_putenv_s, _wputenv_s

Creates, modifies, or removes environment variables. These are versions of _putenv, _wputenv but have security enhancements, as described in Security Features in the CRT.


This API cannot be used in applications that execute in the Windows Runtime. For more information, see CRT functions not supported with /ZW.

errno_t _putenv_s(
   const char *name,
   const char *value 
errno_t _wputenv_s(
   const wchar_t *name,
   const wchar_t *value


  • name
    The environment variable name.

  • value
    The value to set the environment variable to.

Return Value

Returns 0 if successful, or an error code.

Error Conditions



Return value







If one of the error conditions occurs, these functions invoke an invalid parameter handler, as described in Parameter Validation. If execution is allowed to continue, these functions return EINVAL and set errno to EINVAL.


The _putenv_s function adds new environment variables or modifies the values of existing environment variables. Environment variables define the environment in which a process executes (for example, the default search path for libraries to be linked with a program). _wputenv_s is a wide-character version of _putenv_s; the envstring argument to _wputenv_s is a wide-character string.

Generic-Text Routine Mappings

TCHAR.H routine

_UNICODE & _MBCS not defined

_MBCS defined

_UNICODE defined





name is the name of the environment variable to be added or modified and value is the variable's value. If name is already part of the environment, its value is replaced by value; otherwise, the new name variable and its value are added to the environment. You can remove a variable from the environment by specifying an empty string (that is, "") for value.

_putenv_s and _wputenv_s affect only the environment that is local to the current process; you cannot use them to modify the command-level environment. These functions operate only on data structures that are accessible to the run-time library and not on the environment "segment" that the operating system creates for a process. When the current process terminates, the environment reverts to the level of the calling process, which in most cases is the operating-system level. However, the modified environment can be passed to any new processes that are created by _spawn, _exec, or system, and these new processes get any new items that are added by _putenv_s and _wputenv_s.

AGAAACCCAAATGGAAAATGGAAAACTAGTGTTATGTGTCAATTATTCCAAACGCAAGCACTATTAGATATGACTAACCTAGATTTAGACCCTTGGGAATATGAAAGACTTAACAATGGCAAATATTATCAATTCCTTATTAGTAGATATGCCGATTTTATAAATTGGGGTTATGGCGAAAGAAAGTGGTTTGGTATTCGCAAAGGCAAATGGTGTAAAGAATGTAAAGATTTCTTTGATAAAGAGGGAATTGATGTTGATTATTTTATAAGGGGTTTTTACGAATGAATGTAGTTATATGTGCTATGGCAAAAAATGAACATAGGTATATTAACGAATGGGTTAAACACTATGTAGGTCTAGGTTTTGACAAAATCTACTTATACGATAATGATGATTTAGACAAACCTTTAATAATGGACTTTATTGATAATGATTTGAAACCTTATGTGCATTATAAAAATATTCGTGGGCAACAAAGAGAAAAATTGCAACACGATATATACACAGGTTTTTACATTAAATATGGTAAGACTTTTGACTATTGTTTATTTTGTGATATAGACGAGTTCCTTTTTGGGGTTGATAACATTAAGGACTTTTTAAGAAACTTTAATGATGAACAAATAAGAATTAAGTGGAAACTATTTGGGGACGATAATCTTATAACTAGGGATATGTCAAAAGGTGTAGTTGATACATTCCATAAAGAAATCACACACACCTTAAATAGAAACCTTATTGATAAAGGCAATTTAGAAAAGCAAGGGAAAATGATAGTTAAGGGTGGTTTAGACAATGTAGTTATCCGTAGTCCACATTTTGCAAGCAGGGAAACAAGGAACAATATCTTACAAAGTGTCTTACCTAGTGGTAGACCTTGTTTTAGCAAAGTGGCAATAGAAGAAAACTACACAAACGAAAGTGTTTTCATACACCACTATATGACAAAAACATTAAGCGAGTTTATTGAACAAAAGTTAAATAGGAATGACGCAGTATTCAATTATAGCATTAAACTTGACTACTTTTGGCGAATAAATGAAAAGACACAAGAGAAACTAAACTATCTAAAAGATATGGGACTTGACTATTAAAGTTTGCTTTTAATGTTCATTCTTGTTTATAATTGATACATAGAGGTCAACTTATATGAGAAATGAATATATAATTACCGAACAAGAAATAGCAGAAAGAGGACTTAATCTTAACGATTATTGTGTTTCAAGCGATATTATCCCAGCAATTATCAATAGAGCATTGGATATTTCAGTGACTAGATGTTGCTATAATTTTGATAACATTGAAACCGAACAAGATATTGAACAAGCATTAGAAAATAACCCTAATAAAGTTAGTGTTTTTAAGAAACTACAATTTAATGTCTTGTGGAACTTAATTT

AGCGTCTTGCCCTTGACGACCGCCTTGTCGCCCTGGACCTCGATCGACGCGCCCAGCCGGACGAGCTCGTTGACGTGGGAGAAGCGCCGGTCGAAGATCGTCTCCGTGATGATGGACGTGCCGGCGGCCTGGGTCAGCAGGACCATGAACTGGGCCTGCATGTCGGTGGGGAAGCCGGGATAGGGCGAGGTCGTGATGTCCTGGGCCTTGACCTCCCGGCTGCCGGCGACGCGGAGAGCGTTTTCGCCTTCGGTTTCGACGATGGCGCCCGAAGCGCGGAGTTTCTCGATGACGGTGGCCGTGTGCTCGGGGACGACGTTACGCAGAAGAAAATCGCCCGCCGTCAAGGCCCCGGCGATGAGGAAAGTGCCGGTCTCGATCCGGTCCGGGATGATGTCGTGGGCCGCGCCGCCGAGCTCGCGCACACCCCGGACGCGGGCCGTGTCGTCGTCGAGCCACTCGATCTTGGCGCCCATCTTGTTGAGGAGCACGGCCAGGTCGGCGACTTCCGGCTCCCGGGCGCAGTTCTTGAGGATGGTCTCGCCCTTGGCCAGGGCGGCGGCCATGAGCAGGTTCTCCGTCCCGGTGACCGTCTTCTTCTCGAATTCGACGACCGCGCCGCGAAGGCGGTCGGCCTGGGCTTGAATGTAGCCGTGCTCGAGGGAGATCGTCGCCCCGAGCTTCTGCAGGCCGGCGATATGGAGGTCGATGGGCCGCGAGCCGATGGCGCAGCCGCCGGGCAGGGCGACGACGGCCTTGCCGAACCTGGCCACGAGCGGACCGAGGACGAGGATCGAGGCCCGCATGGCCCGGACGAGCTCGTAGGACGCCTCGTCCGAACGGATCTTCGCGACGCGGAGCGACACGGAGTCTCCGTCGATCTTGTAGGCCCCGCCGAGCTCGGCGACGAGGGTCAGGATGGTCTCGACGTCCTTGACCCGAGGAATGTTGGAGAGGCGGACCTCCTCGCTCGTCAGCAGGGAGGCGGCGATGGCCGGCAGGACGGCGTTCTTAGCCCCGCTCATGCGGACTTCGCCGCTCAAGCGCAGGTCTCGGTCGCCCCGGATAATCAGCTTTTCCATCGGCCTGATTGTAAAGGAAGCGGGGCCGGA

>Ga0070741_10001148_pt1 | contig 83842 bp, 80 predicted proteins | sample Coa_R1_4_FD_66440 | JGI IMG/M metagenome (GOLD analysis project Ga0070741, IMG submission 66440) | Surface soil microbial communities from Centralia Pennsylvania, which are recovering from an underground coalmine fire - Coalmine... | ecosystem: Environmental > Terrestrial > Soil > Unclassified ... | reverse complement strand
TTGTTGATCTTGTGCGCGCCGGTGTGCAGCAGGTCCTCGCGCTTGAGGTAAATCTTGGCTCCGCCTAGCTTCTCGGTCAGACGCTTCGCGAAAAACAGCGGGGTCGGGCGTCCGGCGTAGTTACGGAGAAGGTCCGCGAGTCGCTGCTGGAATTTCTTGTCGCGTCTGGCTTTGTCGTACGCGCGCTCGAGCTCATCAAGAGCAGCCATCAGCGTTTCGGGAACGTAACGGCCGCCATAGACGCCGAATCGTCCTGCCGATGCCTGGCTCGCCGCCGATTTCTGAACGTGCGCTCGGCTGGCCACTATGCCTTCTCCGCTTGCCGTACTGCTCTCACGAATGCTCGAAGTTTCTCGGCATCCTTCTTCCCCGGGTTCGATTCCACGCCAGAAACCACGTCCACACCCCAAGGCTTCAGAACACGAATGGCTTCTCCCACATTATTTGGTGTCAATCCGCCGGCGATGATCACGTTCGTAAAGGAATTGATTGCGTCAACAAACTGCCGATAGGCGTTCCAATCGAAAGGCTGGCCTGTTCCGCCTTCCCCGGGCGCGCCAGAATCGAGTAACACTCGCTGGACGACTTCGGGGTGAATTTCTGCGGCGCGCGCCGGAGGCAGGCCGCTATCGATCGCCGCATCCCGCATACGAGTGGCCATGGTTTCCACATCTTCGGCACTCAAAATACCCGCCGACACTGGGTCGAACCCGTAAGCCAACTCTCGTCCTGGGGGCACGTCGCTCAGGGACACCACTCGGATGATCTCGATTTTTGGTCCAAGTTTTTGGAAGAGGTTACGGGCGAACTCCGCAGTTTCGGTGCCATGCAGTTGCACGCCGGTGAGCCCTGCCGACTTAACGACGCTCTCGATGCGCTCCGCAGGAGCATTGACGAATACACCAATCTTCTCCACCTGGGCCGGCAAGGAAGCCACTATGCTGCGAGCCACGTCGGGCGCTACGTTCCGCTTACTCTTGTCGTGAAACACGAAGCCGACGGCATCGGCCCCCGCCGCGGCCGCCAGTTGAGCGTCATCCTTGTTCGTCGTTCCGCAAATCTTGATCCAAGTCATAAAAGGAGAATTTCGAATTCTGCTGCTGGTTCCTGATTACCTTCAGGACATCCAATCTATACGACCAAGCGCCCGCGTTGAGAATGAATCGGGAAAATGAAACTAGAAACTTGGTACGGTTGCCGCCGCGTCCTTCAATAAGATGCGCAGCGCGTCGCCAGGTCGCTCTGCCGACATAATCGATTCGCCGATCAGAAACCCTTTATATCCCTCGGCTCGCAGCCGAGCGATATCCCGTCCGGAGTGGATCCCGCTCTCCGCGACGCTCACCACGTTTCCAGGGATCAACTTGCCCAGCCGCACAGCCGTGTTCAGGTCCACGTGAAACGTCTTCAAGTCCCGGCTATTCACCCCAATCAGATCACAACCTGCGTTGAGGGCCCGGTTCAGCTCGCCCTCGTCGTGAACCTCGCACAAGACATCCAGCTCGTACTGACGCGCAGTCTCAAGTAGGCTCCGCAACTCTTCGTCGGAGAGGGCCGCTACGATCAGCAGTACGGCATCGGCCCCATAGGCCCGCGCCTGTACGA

Do not change an environment entry directly; instead, use _putenv_s or _wputenv_s to change it. In particular, directly freeing elements of the _environ[] global array might cause invalid memory to be addressed.

getenv and _putenv_s use the global variable _environ to access the environment table; _wgetenv and _wputenv_s use _wenviron. _putenv_s and _wputenv_s may change the value of _environ and _wenviron, and thereby invalidate the envp argument to main and the _wenvp argument to wmain. Therefore, it is safer to use _environ or _wenviron to access the environment information. For more information about the relationship of _putenv_s and _wputenv_s to global variables, see _environ, _wenviron.


The _putenv_s and _getenv_s families of functions are not thread-safe. _getenv_s could return a string pointer while _putenv_s is modifying the string, and thereby cause random failures. Make sure that calls to these functions are synchronized.



Required header




<stdlib.h> or <wchar.h>

For additional compatibility information, see Compatibility.


For a sample that shows how to use _putenv_s, see getenv_s, _wgetenv_s.

.NET Framework Equivalent

Not applicable. To call the standard C function, use PInvoke. For more information, see Platform Invoke Examples.

See Also


Process and Environment Control

getenv, _wgetenv

_searchenv, _wsearchenv